The millennial generation has been given a bad rap over the years. They’ve been labeled as lazy, entitled, spoiled, soft—in worst cases, all the above.
But when it comes to Millennials in the workforce, these brandings are inaccurate statements and overgeneralizations of younger, hardworking employees.
Setting the Record Straight.
Yes, one of the problems employers underscore when hiring Millennials is their high turnover rates. But as Millennial Workplace Expert Lindsey Pollak states in a blog post from 2016, “job hopping is an ‘everyone’ thing, not a millennial thing.” In fact, her research from the Bureau of Labor Statistics quotes “three million Americans quit their job in December 2015,” highlighting that all generations are part of the search for “greener grass”.
Contrary to common belief, however, young talent retention can be a reality—and it can be accomplished in similar ways as employers have traditionally done so in the past.
This generation, like all that have come before it, will stay where they feel valued.
Below are three reasons to invest in your younger employees—from the Millennial perspective.
1. We crave Mentorship.
Millennials want mentors and leaders to show them the ropes and teach them how to accomplish what it is they want to do. Last year, Forbes magazine reported that "mentorship is key to career success for young professionals." Just like their predecessors, Millennials want their leaders to invest in them, to tap into their potential. As author Venkatesh Rao states in a recent blog post, “human beings are odd assets: they acquire value the moment somebody believes in them.” From an “othering” perspective, it’s easy to forget that out-groups function (and fear) in the same ways as "we" do, collectively. Similar to how other generations have felt in the past, Millennials have the rest of their lives ahead of them—and that can be intimidating. A mentor can relieve most, if not all, of the pressures.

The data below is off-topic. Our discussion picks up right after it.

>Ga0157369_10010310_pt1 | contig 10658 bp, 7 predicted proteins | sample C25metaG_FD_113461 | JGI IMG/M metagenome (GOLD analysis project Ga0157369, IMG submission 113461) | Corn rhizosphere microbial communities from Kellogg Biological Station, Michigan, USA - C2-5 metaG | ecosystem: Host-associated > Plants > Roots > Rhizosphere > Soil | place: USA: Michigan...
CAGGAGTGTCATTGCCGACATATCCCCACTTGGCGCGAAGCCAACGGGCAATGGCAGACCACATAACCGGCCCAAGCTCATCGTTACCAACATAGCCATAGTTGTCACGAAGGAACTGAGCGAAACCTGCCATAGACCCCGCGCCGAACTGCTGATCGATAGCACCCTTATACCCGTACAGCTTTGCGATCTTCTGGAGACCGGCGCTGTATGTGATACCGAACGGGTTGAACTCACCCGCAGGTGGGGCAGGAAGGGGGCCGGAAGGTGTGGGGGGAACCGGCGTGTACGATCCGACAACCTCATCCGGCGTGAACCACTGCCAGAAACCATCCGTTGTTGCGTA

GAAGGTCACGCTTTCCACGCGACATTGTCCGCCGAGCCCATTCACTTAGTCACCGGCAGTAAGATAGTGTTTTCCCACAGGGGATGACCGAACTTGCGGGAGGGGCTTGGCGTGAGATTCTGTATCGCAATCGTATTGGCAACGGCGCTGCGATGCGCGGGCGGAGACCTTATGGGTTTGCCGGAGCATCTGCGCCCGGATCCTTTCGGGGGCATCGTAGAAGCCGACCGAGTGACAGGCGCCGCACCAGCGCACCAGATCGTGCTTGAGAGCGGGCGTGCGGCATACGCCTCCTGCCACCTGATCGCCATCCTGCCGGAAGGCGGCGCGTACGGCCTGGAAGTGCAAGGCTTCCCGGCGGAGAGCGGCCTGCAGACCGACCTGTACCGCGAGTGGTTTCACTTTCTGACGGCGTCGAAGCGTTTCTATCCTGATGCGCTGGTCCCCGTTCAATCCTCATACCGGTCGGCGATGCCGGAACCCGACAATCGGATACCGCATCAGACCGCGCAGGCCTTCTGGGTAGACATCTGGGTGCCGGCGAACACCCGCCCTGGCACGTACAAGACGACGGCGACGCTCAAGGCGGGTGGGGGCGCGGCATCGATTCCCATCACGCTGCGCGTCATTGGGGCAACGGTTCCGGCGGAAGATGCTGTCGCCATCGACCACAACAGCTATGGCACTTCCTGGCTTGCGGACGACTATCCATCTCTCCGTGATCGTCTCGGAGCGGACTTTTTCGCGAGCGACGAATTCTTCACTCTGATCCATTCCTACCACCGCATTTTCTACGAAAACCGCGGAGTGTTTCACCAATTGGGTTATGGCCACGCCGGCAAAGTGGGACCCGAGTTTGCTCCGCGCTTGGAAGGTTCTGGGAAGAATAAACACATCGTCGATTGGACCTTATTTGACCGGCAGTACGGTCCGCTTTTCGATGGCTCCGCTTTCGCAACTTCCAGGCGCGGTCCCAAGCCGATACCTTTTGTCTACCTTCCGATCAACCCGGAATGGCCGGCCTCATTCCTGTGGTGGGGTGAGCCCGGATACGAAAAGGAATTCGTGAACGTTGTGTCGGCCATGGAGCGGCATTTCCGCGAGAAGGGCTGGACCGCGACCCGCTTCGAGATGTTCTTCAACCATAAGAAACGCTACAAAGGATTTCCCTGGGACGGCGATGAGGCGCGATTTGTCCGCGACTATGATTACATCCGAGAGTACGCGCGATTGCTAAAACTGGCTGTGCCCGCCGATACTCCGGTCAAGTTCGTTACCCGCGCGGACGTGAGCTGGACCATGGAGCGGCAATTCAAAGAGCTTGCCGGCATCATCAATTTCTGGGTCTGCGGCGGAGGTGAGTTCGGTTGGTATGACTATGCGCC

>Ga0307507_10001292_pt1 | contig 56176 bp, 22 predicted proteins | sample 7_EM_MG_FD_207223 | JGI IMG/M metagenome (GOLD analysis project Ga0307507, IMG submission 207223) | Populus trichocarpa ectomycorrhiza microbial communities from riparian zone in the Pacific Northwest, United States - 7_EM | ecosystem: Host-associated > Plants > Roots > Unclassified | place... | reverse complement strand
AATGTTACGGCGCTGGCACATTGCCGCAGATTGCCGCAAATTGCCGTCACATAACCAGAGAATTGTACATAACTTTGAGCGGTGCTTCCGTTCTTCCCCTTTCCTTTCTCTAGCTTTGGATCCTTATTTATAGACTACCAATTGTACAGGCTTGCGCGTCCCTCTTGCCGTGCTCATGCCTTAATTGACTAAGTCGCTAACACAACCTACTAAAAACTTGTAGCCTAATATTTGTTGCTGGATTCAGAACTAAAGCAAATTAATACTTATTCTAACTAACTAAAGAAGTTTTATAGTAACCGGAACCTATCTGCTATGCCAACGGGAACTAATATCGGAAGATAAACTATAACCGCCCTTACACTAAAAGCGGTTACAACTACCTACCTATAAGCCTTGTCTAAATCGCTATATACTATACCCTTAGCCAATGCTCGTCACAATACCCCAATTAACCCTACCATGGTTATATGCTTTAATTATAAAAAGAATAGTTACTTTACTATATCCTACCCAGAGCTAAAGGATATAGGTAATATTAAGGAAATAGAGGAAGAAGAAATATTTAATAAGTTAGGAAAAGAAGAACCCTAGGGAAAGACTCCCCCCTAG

2. We want to learn.
In an increasingly globalized world, Millennials are constantly having to expand their own. And with social media as their playground, this generation knows no bounds. They crave new information and want to discover new ways of doing things. This can be frustrating when employers feel as though Millennials are “reinventing the wheel”. Providing leadership development and cross training (with an added layer of mentorship) satiates this craving for creativity and redirects energy to tasks that align with your goals.
3. We want success.
Everyone wants to feel accomplished, and this goes for the younger employees, too. They might not show it in ways other generations have, but they grew up in a slightly different world. Success no longer means graduating from college, landing a "nine-to-five," and settling down with a family. It can also be defined as getting discovered on social media, traveling the world (just because), owning a start-up, or being the next Mark Zuckerberg. As employers, success is defined within the confines of the organization, but for Millennials it also means including alternate measures from beyond its walls.
Simply put, this generation isn’t going anywhere anytime soon. Invest in it and it will invest in you.
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